Over August 9-12, fifty participants and trainers gathered in Vermont’s Northeast Kingdom for a Climate Justice Direct Action Training Camp. The camp, organized by Red Clover Climate Justice and co-sponsored by Global Justice Ecology Project provided essential direct action skills including formation of affinity groups, blockading tactics, legal rights as a protester, a history of non-violent civil disobedience, strategic planning for direct action, and the nuts and bolts of media work to ensure actions and their messages are seen as widely as possible.
Climate justice involves taking real and just action to address the root causes of the climate crisis, and transforming the system that is driving it. Direct action has a rich history of achieving the unthinkable, of changing “the impossible.” It is defined as action to directly shut down the point of production. In the case of climate change, it would be action to shut down the point of destruction. With the climate crisis worsening exponentially with every passing day, shutting down the point of destruction is critical.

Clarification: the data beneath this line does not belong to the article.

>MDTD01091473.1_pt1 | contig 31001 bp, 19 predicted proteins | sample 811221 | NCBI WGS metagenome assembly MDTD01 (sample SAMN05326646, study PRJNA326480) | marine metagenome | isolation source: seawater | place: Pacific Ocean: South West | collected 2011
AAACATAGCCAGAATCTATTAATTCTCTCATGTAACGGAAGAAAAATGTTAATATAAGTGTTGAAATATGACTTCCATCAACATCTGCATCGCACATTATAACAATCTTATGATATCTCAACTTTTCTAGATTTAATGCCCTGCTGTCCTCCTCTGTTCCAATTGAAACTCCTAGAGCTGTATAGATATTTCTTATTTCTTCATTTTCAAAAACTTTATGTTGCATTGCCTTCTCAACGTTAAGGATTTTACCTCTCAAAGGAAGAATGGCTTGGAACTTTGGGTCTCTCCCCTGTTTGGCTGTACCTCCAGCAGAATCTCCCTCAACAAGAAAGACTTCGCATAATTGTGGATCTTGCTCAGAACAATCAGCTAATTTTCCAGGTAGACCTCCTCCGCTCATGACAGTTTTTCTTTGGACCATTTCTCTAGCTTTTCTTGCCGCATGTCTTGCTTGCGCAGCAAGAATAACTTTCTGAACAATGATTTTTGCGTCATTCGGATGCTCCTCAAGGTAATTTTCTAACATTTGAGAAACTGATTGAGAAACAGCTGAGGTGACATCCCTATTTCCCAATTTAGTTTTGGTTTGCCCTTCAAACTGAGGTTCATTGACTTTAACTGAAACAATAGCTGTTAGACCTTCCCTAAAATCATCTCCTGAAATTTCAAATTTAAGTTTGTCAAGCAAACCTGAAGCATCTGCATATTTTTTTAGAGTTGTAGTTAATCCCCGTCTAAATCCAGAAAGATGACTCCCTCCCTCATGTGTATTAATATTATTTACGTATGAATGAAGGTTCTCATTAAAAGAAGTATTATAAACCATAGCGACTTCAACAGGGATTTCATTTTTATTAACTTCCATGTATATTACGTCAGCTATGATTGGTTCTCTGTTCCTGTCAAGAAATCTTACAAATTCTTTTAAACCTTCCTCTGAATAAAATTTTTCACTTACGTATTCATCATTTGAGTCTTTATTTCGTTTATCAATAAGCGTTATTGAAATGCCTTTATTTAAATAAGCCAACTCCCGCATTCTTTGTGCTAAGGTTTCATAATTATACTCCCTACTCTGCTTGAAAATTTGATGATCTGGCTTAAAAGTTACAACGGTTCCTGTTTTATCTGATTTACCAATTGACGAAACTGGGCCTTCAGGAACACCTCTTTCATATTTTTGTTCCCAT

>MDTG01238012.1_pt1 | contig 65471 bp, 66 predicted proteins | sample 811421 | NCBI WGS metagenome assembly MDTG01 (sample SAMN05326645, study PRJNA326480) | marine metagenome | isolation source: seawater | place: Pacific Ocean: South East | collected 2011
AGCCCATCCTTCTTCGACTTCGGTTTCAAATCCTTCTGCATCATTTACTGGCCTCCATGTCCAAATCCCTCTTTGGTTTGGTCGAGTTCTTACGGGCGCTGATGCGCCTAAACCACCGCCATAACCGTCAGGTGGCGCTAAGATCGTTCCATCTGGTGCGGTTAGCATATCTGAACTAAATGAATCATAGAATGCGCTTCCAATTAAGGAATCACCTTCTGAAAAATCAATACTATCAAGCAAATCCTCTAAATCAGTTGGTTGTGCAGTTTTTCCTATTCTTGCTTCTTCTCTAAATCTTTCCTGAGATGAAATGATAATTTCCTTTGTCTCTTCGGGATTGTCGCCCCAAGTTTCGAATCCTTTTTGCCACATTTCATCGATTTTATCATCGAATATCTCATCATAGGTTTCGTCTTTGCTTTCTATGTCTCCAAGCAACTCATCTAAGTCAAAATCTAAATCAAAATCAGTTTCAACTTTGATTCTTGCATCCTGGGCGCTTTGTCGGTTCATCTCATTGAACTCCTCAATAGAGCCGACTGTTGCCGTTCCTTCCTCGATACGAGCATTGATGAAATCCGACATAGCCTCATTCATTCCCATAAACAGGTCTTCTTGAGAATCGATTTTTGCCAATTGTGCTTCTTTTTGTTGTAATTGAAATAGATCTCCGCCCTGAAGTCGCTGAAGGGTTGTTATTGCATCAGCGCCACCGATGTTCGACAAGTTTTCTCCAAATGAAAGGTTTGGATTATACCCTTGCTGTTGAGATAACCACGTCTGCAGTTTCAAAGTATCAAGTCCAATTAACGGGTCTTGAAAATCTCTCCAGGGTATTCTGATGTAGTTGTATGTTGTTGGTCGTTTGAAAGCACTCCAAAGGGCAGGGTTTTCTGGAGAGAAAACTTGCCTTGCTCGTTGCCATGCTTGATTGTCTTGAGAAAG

It was with this in mind that the direct action training camp was organized. Coincidentally, it came just two weeks after the 36th Conference of New England Governors and Eastern Canadian Premiers in Burlington, Vermont. A major focus of that conference was energy. Vermont, which has an image of pristine greenness, relies on dangerous and dirty energy sources. This includes its aging Vermont Yankee nuclear power plant; hydroelectricity from massive dams on Indigenous Peoples’ lands in northern Quebec; and large-scale biomass electricity, which dumps more pollution into the air than coal.